Java: Extract characters from string

Sometimes you need to get one character from a string. For example, if the site knows the user's first and last name, and at some point you need to display this information in the format A. Ivanov, then you need to take the first character from the name.

var firstName = "Alexander";

System.out.print(firstName.charAt(0)); // => A

charAt(int index) is a special method for extracting a character from a string. Index is the position of the character within the string. Indices start with 0 in almost all programming languages - therefore, to get the first character, you need to specify the index 0.

An index can be not only a specific number, but also the value of a variable. Here is an example that will lead to the same result - displaying the A symbol on the screen, but the index inside the round brackets is written not by a number, but by a variable:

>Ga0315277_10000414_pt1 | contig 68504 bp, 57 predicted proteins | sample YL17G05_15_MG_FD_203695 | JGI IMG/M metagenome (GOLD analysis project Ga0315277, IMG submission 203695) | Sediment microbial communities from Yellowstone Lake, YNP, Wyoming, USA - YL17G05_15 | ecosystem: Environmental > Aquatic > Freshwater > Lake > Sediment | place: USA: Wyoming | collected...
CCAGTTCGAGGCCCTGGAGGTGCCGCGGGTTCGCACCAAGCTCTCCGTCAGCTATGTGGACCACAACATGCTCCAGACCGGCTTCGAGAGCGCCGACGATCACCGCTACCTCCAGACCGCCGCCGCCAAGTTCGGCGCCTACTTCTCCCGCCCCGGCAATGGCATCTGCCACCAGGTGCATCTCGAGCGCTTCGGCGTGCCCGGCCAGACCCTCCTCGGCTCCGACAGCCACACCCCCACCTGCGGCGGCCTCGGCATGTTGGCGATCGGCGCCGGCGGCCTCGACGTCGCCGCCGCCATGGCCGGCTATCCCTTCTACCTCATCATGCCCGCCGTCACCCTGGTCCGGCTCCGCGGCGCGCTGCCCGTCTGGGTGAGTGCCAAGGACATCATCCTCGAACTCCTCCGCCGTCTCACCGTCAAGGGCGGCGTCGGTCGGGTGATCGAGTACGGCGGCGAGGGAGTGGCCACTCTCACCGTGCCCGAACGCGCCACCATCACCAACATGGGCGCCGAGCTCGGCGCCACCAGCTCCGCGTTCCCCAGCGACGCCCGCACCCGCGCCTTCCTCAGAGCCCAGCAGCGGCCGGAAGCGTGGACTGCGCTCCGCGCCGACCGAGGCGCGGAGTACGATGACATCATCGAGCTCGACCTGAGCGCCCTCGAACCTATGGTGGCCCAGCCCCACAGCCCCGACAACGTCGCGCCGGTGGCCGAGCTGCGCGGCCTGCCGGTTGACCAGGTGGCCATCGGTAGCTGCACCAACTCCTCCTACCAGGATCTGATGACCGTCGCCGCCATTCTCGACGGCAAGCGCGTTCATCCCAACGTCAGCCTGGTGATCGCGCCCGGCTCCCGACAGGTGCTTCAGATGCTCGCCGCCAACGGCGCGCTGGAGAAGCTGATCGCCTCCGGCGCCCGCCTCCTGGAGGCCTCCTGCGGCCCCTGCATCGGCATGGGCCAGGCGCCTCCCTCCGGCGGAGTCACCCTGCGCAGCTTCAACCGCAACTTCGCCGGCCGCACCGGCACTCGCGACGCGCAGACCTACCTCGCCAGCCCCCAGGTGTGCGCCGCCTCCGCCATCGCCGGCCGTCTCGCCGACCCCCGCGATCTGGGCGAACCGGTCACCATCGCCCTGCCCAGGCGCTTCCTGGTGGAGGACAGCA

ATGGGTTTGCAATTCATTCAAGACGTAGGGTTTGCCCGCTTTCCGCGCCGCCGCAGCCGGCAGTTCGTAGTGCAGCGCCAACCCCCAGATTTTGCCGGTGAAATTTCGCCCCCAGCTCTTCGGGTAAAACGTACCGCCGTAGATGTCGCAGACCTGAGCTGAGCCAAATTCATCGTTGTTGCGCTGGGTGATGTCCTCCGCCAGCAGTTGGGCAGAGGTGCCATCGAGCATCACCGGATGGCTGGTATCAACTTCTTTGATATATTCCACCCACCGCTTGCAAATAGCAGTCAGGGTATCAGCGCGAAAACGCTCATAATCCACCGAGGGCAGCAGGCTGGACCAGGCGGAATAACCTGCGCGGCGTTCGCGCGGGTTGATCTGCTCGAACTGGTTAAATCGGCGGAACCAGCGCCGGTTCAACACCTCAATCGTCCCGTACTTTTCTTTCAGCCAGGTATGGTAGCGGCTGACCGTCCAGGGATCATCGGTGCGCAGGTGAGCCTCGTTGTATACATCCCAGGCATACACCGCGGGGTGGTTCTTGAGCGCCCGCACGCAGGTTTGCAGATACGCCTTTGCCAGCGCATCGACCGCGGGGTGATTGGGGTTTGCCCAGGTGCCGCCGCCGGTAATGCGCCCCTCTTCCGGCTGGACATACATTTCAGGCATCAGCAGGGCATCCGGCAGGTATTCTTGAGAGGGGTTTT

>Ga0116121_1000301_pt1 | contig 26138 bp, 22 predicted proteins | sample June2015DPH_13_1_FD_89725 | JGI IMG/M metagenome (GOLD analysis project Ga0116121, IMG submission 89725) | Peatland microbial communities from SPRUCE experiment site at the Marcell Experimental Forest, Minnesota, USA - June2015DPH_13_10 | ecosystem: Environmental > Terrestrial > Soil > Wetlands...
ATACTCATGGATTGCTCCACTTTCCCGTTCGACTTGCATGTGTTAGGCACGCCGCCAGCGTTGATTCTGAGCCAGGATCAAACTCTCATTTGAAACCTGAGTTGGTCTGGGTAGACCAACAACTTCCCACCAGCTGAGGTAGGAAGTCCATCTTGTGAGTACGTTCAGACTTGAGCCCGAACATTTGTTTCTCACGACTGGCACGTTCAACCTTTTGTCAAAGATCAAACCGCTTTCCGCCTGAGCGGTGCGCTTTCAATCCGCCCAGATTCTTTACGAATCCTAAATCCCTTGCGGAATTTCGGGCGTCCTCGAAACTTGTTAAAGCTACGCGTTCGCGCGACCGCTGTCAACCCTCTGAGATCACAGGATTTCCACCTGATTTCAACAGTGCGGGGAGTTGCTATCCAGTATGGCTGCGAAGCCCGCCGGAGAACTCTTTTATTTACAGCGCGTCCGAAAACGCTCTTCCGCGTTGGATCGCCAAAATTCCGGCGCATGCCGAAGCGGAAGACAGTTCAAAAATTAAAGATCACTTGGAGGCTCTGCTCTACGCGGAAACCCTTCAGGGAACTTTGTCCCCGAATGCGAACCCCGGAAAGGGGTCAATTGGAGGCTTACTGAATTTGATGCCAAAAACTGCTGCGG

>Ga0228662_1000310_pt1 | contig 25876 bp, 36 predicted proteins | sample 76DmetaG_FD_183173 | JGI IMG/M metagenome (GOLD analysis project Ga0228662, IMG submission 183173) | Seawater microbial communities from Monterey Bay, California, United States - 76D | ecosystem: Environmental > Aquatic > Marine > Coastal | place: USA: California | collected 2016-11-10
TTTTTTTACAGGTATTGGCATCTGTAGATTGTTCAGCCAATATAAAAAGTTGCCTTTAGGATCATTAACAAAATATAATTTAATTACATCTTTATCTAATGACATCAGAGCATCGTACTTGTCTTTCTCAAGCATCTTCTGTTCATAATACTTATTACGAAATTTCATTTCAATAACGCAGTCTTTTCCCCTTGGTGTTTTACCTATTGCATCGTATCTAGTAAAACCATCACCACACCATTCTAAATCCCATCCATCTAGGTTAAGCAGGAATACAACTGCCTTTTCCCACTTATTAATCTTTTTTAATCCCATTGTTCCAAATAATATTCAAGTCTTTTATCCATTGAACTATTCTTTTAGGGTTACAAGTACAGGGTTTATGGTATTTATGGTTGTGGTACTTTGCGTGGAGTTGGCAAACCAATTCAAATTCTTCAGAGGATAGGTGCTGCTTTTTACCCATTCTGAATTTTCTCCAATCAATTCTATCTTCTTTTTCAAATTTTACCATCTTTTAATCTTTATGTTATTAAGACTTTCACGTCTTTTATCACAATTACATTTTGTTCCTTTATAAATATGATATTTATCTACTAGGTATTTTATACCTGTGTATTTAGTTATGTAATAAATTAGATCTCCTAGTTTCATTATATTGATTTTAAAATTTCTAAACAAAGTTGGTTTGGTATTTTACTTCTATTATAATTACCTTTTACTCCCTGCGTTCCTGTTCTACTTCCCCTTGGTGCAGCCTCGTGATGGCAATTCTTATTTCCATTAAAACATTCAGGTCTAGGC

var firstName = "Alexander";
var index = 0;

System.out.print(firstName.charAt(index)); // => A

Although the character is not a string, the concatenation operation (+) can work if one of the arguments is a character. It will make a string of it and compute it as a concatenation of two strings. But don't try to concatenate characters with each other, not with a string - the Java compiler will decide that you want to add the numeric codes of these characters, and the result will be some number.

System.out.print('H' + 'A'); // => 137
System.out.print('H' + " " + 'A');  // => "H A"


You are given three variables with the names of different people. Compose and display a word of characters in this order:

  1. the third character from the first line;
  2. the second character from the second line;
  3. the fourth character from the third line;
  4. the fifth character from the second line;
  5. the third character from the second line.

The output should be something like this: "a b c d e"

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